Bicycle Network’s Peaks Challenge Falls Creek is one of the most highly anticipated events in the Australian cycling calendar. The event itself is distinctively not a race, but a challenge, with the nature of the challenge intrinsic to each rider.
With the challenge set to take place on the 11th of March 2018 in the Victorian high country, there’s still plenty of time to build your base fitness and get in shape to take on one of the country's most prestigious cycling challenges.
Riders will traverse 235km through the Victorian High Country, clocking up an impressive elevation gain of over 4000m. Thousands of determined cyclists will descend off Falls Creek, tackle the likes of Tawonga Gap, Mt Hotham, and return via the backside of Falls Creek, one of the most brutal and revered of the mountainside climbs the High Country has to offer.
For detailed information on the route jump across to the Bicycle Network website.
Whether it is smashing personal records or simply accomplishing a hard, yet satisfying day out on the bike - Peaks Challenge Falls Creek rewards all cyclists with good company and a common objective.
For some, it is a matter of completing the course within the 13 hour time cut to be considered an ‘official’ Peaks Challenge finisher, for others, it is simply to test their legs with the monstrous day of climbing. Finally, for riders with an innate white line fever, going for the fastest time or somewhere within that realm is the ultimate ambition.
We spoke to a Peaks enthusiast, a cycling coach and a past Peaks ride leader to get their take on how riders can best prepare and what to expect out there on the day.
In an ideal world, we would all love to be spending more time riding and recovering and not working. The reality is we have to find a balance and fit in training around our other priorities. Do not stress, it is possible to achieve an increase in fitness with some smart planning.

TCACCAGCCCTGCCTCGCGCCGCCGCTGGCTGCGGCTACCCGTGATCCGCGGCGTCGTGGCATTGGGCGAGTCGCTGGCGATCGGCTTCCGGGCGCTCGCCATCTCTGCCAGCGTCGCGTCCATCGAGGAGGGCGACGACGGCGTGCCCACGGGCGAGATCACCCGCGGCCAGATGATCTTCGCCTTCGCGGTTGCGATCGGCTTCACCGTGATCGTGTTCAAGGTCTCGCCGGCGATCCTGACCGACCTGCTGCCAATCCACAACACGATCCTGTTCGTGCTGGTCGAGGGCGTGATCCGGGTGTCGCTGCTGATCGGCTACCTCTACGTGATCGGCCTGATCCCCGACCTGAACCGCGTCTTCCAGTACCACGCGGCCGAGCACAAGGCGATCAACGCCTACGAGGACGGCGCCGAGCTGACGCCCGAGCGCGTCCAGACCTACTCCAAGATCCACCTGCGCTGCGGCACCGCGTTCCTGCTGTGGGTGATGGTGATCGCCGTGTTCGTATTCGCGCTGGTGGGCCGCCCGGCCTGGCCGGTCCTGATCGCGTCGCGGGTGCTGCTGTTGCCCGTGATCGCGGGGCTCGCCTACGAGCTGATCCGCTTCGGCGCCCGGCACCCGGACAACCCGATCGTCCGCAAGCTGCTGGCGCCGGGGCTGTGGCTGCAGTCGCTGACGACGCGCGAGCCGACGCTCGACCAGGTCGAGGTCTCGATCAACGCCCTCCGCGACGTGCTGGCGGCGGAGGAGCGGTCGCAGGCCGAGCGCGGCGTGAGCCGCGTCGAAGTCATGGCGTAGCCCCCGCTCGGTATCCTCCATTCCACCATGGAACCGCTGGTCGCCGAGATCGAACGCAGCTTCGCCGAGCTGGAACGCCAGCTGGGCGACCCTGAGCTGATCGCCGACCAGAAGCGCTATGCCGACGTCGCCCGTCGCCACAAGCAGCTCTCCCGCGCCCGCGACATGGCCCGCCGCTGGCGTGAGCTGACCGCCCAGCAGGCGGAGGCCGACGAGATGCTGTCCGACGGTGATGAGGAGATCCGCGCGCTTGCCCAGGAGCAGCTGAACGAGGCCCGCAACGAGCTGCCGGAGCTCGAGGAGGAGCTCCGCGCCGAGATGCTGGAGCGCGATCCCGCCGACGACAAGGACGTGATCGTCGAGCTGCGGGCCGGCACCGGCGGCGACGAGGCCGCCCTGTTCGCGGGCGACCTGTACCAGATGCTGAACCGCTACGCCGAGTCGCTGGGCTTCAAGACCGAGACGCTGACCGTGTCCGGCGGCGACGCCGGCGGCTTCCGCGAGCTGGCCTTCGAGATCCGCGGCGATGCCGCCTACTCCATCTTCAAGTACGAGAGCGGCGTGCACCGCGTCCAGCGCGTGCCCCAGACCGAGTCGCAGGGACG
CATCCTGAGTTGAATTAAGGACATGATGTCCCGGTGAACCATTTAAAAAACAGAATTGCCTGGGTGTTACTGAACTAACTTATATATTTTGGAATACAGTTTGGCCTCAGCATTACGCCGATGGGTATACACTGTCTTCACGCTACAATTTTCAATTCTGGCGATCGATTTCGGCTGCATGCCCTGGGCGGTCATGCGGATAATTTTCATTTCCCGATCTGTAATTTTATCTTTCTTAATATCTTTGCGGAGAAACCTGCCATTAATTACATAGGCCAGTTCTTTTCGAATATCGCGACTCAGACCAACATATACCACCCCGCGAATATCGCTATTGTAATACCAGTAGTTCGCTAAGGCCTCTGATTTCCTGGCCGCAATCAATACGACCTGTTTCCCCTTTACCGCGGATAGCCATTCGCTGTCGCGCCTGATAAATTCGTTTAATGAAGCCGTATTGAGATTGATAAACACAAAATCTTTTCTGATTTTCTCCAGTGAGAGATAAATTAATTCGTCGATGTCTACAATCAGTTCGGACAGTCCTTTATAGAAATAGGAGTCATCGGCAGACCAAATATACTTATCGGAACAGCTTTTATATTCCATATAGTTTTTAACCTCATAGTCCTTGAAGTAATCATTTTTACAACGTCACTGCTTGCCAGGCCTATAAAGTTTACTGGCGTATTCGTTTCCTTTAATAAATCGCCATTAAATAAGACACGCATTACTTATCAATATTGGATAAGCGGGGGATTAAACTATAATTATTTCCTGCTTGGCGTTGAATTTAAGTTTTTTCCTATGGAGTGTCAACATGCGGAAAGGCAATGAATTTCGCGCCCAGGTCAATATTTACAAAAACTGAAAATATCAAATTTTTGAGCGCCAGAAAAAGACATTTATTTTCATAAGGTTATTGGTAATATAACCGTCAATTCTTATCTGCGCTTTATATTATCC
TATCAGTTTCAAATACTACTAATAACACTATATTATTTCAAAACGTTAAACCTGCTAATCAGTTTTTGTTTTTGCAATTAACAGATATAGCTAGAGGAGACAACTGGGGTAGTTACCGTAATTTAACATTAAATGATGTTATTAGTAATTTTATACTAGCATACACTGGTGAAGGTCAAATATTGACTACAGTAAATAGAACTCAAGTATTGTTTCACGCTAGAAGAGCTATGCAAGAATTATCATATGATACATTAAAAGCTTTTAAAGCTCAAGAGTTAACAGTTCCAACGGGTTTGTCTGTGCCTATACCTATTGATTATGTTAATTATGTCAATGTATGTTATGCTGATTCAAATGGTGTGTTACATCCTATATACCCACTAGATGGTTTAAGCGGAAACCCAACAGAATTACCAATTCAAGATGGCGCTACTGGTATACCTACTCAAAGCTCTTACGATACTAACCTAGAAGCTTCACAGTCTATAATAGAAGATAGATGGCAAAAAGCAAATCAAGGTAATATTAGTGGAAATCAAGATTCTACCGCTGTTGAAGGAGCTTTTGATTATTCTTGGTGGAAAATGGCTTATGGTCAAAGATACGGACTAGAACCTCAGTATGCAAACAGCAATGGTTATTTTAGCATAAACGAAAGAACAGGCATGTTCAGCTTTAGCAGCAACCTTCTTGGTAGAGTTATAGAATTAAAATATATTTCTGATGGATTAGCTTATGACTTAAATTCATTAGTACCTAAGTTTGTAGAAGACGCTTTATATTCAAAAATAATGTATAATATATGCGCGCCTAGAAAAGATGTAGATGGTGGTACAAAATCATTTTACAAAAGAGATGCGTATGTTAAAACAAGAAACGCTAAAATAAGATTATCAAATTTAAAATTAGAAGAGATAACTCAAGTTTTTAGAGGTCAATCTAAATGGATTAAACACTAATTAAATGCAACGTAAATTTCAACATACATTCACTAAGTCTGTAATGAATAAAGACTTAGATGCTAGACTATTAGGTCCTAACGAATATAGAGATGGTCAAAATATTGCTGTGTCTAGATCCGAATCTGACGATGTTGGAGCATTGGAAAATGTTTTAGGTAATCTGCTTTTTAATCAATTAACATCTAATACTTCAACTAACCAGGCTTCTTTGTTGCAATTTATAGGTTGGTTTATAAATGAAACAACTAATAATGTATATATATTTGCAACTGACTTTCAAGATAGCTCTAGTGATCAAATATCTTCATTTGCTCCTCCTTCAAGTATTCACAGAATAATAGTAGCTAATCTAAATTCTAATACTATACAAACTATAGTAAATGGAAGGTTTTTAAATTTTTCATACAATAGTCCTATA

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With just shy of four months remaining to lay out a plan, you can be sure that come March 2018, if your preparation is executed well, you will get the best out of yourself on the day. We sought the expertise of cycling coach Oscar Stevenson from HPtek to get the lowdown on training and preparation.
A former pro-continental cyclist, a previous winner of Tour of Bright (which sees a race up Hotham and Tawonga, the same roads as Peaks!), Stevenson addresses how specificity of training can be the difference between just ‘riding heaps’ and riding with a goal like Peaks in mind.
“For an event such as Peaks Challenge, being 235km and 4000m+ of climbing, specificity is a serious consideration. For an event such as this a gradual build up over a few months leading into game day is key, aiming to get as much climbing in as possible is a great general aim.”
However, don’t expect that smashing out a couple of big, long rides in the hills means the work is done...
“Consistency is the key here, not necessarily just day to day, but as part of a broader plan, meaning week to week and month to month your aim should be to get out on your bike consistently, rather than 300km one week, followed by 20km the next”, advises Stevenson.
If creating a plan or even sticking to one combined with a busy lifestyle is somewhat of a challenge, considering a cycling coach is a fantastic idea. A coach not only aids in preparation, they keep you accountable and ensure you are recovering when you are supposed to be. Nailing both of these is sure to make Peaks Challenge a team effort, which is easier than toughing it solo!